The following different methods are used to determine the restraint and operating current: Use of the residual current Ir = Ia + Ib + Ic as the restraint current and the differential current Id = Ia + Ib + Ic – In as the operating current. (9) 2. Use of the residual current Ir = Ia + Ib + Ic as the operating current and the neutral current In as the restraint current. (10) From Fig. 7, it may be seen that Ia = Ib = 0 for a blue-phase out-of-zone fault on the delta side of the transformer. From this, it is clear that |Ic| = |IF| = |Ins|.

From Equation 9 above, one can see that the differential current can be defined as follows: Id = Ia + Ib + Ic – In = 0 + 0 +(–Ins) – (–Ins) = 0 and Ir = Ia + Ib + Ic = –Ins This shows clearly that there is restraint current but no differential or operating current for an external fault. From Equation 9 it can be shown that the following relationships are true: Id = Ins and Ir = 0 1. Ins C + B + A Ins IF N IF Fault Location Fig. 7 Low-Impedance REF Connections With External Earth Fault on a Delta-Connected Winding With NEC Fig. 8 and Fig. 9 show the same relay and CT connections for a low-impedance REF relay.

They also show the current flow for in-zone faults on the primary star-connected and secondary delta-connected sides of the transformer, respectively. 6 This means that, while there is a large amount of differential or operating current, there is no restraining current. This can be shown similarly for in-zone and external faults on the star side of the transformer. Because of the nature of the protection, classical lowimpedance REF protection cannot be used as a balanced earthfault protection on an unearthed transformer or on a transformer with only three phase CTs and no neutral CT.

In short, it is because the low-impedance REF protection requires a restraint and an operating current, at least one of which is also derived from the neutral CT. When a neutral CT is not provided, a low-impedance REF protection cannot be used to protect an unearthed transformer. However, most numerical relays provide a number of protection elements for each winding. To realize balanced earth-fault protection on an unearthed star-connected transformer or a delta-connected transformer, connect the CTs as explained under Delta Winding—NEC/R Earthed, and associate the CT input with an earth-fault element in the relay. ) Design Considerations Because of the inherently unstable nature of the lowimpedance REF element, it may misoperate during external faults, especially in the case of faults not involving earth as phase-to-phase and three-phase faults, when one of the phase CTs saturates. Various manufacturers of REF protection relays have each developed additional supervision elements to improve security during external faults while improving sensitivity during in-zone faults. All these relays scale the CT ratios automatically between the phase and neutral CTs to compare the different values on an equal basis. ) Product A [6] [7] This relay makes use of the direction change of the operating current for in-zone and external faults. It derives a zerosequence operating current from the phase CTs (Ir = Ia + Ib + Ic) and a polarizing current from the neutral CT (In). It then compares the direction of operating (Ir) and polarizing (In) currents. CT saturation logic is necessary to determine whether any existing zero-sequence operating current is from saturation of one or more CTs during a three-phase fault, or from an actual earth fault. CT saturation detection comes from a positivesequence restraint factor supervising the REF operation.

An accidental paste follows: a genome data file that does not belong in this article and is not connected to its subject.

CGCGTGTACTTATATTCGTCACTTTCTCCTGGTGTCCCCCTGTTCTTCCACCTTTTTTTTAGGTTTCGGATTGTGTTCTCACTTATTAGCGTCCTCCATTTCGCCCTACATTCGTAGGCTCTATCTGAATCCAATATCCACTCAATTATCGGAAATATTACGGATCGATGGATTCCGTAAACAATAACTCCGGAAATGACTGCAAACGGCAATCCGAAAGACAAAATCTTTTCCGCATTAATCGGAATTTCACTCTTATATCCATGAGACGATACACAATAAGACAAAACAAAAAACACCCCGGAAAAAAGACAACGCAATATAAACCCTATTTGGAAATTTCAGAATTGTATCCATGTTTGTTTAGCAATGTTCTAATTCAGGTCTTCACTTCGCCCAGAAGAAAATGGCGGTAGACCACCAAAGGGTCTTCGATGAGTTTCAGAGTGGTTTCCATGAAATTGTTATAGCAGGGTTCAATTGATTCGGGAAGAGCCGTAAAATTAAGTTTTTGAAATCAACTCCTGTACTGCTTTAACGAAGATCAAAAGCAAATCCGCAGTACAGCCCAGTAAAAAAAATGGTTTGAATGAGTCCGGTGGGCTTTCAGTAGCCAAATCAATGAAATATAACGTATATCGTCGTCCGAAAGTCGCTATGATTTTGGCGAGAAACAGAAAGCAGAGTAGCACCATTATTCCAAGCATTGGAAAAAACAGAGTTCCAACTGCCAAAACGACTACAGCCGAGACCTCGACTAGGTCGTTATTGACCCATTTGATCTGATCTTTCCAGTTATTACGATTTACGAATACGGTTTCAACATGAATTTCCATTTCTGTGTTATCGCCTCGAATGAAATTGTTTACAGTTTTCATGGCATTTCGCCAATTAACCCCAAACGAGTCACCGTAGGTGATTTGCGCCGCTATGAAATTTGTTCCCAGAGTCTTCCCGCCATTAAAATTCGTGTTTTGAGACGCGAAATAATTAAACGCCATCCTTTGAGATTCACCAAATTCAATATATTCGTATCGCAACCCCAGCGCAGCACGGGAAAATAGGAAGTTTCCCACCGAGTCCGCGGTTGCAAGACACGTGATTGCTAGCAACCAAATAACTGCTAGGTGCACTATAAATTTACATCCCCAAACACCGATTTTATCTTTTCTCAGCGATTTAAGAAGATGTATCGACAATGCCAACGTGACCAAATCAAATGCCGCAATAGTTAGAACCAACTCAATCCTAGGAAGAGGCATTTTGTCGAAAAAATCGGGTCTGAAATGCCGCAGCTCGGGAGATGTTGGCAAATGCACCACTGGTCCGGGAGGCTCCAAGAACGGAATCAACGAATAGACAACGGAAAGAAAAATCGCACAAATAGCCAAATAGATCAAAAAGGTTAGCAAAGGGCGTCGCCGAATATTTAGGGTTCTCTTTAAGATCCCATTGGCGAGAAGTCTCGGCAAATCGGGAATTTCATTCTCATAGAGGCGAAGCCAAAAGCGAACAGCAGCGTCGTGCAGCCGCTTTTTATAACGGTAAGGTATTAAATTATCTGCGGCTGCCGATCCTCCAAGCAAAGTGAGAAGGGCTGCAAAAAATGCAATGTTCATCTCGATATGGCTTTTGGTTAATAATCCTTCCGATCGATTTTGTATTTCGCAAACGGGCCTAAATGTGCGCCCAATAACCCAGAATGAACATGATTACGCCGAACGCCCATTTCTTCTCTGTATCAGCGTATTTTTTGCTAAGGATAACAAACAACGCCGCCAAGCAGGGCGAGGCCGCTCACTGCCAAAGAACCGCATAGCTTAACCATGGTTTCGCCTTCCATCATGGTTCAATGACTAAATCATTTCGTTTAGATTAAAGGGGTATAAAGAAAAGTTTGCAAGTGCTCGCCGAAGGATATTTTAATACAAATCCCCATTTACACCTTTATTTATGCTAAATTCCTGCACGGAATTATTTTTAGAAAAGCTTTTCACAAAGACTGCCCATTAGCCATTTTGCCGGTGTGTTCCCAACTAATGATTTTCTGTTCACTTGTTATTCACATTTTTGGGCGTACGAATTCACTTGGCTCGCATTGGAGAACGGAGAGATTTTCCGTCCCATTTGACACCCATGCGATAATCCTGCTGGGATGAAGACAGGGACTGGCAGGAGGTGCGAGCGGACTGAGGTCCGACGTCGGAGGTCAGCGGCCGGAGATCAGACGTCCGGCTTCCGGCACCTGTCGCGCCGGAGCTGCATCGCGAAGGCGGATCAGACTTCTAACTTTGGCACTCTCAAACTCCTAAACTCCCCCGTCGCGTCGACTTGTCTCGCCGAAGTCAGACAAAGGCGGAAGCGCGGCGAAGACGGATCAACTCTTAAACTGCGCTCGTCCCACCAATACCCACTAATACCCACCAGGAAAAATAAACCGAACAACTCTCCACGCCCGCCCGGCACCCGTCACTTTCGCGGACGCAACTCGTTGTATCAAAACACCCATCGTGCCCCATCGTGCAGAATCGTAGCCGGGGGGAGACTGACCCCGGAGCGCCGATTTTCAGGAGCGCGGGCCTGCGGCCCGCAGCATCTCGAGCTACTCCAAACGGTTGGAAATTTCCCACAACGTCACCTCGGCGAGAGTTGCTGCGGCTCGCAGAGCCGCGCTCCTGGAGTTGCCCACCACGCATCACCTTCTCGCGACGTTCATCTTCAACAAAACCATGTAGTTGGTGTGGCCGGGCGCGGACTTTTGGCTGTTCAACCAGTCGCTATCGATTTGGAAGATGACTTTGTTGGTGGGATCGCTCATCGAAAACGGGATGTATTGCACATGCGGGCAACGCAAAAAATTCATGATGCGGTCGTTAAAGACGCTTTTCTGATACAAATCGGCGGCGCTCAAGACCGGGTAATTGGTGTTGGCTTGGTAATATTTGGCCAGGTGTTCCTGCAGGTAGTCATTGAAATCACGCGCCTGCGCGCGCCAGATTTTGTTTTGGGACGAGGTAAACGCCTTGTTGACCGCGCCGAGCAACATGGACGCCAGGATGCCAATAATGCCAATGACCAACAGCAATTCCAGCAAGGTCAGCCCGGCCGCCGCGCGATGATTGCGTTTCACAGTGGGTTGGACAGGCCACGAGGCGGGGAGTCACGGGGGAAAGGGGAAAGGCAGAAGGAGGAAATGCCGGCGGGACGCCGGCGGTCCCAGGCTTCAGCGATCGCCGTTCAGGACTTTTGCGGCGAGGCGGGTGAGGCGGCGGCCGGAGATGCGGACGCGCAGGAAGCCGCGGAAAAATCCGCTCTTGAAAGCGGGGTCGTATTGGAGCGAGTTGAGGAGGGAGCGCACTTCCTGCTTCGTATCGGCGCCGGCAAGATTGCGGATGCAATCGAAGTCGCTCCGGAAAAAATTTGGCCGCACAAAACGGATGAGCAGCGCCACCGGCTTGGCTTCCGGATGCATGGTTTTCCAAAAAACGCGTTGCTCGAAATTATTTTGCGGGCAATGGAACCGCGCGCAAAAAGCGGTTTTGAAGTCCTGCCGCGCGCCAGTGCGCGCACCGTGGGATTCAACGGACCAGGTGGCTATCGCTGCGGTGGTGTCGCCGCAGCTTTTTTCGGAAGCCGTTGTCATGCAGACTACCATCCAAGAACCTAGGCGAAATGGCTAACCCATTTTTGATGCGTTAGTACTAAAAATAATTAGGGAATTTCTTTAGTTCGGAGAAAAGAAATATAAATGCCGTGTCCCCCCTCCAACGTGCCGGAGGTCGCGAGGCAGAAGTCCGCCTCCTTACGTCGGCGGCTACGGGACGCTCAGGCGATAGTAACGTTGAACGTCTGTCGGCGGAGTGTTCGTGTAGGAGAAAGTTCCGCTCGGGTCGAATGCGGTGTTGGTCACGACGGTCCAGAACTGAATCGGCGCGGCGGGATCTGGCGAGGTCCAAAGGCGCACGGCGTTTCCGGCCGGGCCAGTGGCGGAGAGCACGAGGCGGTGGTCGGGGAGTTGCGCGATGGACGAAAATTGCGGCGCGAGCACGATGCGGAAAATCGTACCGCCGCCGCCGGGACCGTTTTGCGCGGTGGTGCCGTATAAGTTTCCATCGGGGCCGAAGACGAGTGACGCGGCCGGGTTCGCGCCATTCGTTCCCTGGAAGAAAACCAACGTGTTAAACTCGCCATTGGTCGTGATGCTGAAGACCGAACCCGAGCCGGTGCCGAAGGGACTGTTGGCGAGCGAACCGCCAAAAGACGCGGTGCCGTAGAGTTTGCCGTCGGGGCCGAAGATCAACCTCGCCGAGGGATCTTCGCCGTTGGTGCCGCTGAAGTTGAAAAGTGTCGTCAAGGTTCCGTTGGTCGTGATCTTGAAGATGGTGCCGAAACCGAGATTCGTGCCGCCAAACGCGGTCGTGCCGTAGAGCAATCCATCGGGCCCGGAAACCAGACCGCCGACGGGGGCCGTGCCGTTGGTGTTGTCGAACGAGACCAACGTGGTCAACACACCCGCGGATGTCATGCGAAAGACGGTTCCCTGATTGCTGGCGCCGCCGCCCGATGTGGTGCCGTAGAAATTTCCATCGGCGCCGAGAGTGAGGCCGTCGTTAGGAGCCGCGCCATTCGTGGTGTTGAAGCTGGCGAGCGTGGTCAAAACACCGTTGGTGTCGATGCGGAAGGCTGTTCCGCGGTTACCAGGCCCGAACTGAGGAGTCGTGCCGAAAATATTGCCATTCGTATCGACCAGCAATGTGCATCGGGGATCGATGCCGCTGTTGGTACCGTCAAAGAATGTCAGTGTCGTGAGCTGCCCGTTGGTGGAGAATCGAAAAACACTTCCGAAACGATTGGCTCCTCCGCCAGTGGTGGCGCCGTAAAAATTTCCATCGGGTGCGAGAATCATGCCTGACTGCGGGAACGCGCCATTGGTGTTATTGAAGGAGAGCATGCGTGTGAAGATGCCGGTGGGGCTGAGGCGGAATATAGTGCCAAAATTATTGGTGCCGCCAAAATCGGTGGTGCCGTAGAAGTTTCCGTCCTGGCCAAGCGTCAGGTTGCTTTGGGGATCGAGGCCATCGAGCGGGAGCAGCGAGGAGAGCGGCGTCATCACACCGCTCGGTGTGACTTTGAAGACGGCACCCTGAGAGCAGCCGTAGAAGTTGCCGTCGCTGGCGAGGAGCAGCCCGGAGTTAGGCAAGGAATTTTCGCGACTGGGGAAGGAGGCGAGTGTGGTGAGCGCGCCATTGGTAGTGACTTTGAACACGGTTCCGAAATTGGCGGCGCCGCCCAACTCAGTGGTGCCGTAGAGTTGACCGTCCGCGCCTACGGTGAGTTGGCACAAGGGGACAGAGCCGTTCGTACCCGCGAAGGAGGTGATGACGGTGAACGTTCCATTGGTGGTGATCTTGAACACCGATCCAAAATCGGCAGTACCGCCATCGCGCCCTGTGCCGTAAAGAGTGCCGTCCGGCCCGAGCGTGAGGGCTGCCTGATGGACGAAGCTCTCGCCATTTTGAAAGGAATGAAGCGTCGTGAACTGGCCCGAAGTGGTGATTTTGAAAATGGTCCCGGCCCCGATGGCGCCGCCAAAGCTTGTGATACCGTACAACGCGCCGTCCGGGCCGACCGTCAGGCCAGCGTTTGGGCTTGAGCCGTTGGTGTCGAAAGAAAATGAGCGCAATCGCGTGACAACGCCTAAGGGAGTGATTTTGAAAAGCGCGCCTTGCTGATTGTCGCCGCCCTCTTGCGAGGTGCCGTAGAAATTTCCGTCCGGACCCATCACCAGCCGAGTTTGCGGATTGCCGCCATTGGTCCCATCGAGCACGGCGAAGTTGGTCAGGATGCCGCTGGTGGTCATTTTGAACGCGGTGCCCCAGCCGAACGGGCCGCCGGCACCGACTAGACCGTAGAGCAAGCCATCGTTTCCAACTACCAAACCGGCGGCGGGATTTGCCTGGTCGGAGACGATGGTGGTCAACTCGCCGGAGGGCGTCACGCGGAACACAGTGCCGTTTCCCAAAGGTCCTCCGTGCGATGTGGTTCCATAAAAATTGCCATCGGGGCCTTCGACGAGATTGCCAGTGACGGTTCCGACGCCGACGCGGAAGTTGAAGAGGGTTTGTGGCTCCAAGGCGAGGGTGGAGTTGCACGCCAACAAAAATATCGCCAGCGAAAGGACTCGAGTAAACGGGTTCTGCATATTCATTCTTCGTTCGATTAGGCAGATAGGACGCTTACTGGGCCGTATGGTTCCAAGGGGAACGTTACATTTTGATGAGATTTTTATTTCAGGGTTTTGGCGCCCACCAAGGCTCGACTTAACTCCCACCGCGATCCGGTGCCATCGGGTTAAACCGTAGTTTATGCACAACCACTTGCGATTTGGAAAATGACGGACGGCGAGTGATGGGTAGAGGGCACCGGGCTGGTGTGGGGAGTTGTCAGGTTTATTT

The relay compares the positive-sequence current multiplied by the positive-sequence restraint factor (generally set to approximately 0. 1) with the zero-sequence operating current. For earth faults, the positive-sequence and zero-sequence currents are equal, so the result of this comparison will always be a logical 0, indicating no CT saturation. If zero-sequence exists as a result of CT saturation, CT saturation detection asserts whenever the ratio of zero-sequence to positive-sequence current is less than the positive-sequence restraint factor.

Using the reasoning that current must flow in the transformer neutral for an earth fault, the relay enables the REF element only if the neutral current exceeds a threshold. Supervising the REF element with the neutral current provides additional security against zero-sequence current in the line CTs resulting from CT saturation. Therefore, the relay enables the REF element only if the line CTs measure zero-sequence current and if the current in the neutral CT exceeds a pickup setting. The zero-sequence current pickup setting is therefore also the relay sensitivity.